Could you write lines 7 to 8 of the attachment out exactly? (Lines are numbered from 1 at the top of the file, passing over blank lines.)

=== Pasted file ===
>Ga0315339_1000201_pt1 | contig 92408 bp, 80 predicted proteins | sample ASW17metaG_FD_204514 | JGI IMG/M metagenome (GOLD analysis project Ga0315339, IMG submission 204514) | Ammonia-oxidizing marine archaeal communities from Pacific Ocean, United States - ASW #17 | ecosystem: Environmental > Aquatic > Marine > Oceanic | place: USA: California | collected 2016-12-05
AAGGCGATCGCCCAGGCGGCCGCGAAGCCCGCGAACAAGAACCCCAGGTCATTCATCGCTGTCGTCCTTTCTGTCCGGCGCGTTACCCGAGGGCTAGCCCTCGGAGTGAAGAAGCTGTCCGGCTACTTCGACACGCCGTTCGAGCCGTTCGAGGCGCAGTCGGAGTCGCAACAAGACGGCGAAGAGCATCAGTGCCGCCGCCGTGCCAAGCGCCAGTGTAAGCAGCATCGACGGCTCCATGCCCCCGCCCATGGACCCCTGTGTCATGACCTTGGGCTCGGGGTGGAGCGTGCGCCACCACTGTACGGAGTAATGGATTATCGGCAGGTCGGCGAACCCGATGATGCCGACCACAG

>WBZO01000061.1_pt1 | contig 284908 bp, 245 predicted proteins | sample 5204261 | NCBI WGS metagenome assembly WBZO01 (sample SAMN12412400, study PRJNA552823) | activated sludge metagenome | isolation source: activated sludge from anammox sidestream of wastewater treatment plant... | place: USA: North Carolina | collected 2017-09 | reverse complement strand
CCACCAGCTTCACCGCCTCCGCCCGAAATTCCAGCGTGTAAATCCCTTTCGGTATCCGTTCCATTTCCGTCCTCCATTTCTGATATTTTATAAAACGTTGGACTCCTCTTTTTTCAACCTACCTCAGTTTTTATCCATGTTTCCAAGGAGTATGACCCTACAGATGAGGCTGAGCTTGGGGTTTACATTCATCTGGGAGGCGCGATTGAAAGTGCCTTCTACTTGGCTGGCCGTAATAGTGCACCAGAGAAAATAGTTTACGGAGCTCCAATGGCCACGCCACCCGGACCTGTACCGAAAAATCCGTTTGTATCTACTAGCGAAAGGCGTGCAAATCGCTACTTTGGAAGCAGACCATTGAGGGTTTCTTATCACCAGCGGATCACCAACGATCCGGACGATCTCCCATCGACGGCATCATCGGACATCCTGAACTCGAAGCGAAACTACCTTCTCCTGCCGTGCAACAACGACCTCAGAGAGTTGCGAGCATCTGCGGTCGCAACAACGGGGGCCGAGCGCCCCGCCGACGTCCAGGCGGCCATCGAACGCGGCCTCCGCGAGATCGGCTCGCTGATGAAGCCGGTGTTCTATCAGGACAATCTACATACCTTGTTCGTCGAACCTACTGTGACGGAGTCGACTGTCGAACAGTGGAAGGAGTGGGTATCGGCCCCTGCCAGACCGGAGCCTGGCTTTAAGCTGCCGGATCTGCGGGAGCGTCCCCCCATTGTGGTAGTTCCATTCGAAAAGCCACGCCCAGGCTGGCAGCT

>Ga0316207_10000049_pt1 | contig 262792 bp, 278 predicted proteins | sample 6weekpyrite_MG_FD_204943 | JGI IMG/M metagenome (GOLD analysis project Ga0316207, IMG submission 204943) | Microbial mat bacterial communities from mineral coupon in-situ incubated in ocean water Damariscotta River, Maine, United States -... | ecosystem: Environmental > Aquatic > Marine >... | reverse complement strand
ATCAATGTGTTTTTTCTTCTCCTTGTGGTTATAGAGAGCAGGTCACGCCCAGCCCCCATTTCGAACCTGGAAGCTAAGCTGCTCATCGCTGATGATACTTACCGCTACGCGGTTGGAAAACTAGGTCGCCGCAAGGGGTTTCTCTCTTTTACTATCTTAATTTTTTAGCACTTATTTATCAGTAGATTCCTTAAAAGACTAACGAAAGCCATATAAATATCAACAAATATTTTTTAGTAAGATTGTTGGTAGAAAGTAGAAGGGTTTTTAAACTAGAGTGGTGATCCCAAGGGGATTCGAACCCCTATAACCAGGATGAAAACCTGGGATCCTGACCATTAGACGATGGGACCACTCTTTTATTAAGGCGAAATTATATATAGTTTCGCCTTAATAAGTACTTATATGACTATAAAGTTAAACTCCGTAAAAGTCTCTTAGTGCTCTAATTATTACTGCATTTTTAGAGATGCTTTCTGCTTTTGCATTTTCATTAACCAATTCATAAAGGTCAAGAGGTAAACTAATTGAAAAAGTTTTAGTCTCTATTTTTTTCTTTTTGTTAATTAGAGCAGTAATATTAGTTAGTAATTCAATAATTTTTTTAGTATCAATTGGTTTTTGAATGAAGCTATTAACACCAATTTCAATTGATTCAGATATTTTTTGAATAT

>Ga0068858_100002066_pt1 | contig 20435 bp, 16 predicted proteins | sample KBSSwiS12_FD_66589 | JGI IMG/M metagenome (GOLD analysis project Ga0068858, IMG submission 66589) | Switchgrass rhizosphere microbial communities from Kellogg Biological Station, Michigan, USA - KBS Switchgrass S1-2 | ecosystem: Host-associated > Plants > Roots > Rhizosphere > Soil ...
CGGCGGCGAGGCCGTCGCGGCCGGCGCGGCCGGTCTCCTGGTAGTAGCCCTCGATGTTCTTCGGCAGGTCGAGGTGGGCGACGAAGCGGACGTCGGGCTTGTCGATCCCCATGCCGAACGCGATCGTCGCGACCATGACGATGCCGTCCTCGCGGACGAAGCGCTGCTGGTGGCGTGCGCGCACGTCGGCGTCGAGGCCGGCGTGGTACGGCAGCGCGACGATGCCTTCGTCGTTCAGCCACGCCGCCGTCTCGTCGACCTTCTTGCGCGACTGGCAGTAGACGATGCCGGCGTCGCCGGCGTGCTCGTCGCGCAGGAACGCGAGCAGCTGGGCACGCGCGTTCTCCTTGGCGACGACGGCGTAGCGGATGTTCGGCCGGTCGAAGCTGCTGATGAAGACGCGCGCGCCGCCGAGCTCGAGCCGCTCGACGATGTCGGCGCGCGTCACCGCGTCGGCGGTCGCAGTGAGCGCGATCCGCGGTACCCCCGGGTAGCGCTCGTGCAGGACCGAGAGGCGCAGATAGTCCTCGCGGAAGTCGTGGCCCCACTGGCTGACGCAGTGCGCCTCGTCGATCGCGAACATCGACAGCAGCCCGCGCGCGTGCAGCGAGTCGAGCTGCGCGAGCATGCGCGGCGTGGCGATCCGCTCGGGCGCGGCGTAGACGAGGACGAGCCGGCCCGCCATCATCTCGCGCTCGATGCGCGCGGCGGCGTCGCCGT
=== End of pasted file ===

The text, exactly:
>Ga0068858_100002066_pt1 | contig 20435 bp, 16 predicted proteins | sample KBSSwiS12_FD_66589 | JGI IMG/M metagenome (GOLD analysis project Ga0068858, IMG submission 66589) | Switchgrass rhizosphere microbial communities from Kellogg Biological Station, Michigan, USA - KBS Switchgrass S1-2 | ecosystem: Host-associated > Plants > Roots > Rhizosphere > Soil ...
CGGCGGCGAGGCCGTCGCGGCCGGCGCGGCCGGTCTCCTGGTAGTAGCCCTCGATGTTCTTCGGCAGGTCGAGGTGGGCGACGAAGCGGACGTCGGGCTTGTCGATCCCCATGCCGAACGCGATCGTCGCGACCATGACGATGCCGTCCTCGCGGACGAAGCGCTGCTGGTGGCGTGCGCGCACGTCGGCGTCGAGGCCGGCGTGGTACGGCAGCGCGACGATGCCTTCGTCGTTCAGCCACGCCGCCGTCTCGTCGACCTTCTTGCGCGACTGGCAGTAGACGATGCCGGCGTCGCCGGCGTGCTCGTCGCGCAGGAACGCGAGCAGCTGGGCACGCGCGTTCTCCTTGGCGACGACGGCGTAGCGGATGTTCGGCCGGTCGAAGCTGCTGATGAAGACGCGCGCGCCGCCGAGCTCGAGCCGCTCGACGATGTCGGCGCGCGTCACCGCGTCGGCGGTCGCAGTGAGCGCGATCCGCGGTACCCCCGGGTAGCGCTCGTGCAGGACCGAGAGGCGCAGATAGTCCTCGCGGAAGTCGTGGCCCCACTGGCTGACGCAGTGCGCCTCGTCGATCGCGAACATCGACAGCAGCCCGCGCGCGTGCAGCGAGTCGAGCTGCGCGAGCATGCGCGGCGTGGCGATCCGCTCGGGCGCGGCGTAGACGAGGACGAGCCGGCCCGCCATCATCTCGCGCTCGATGCGCGCGGCGGCGTCGCCGT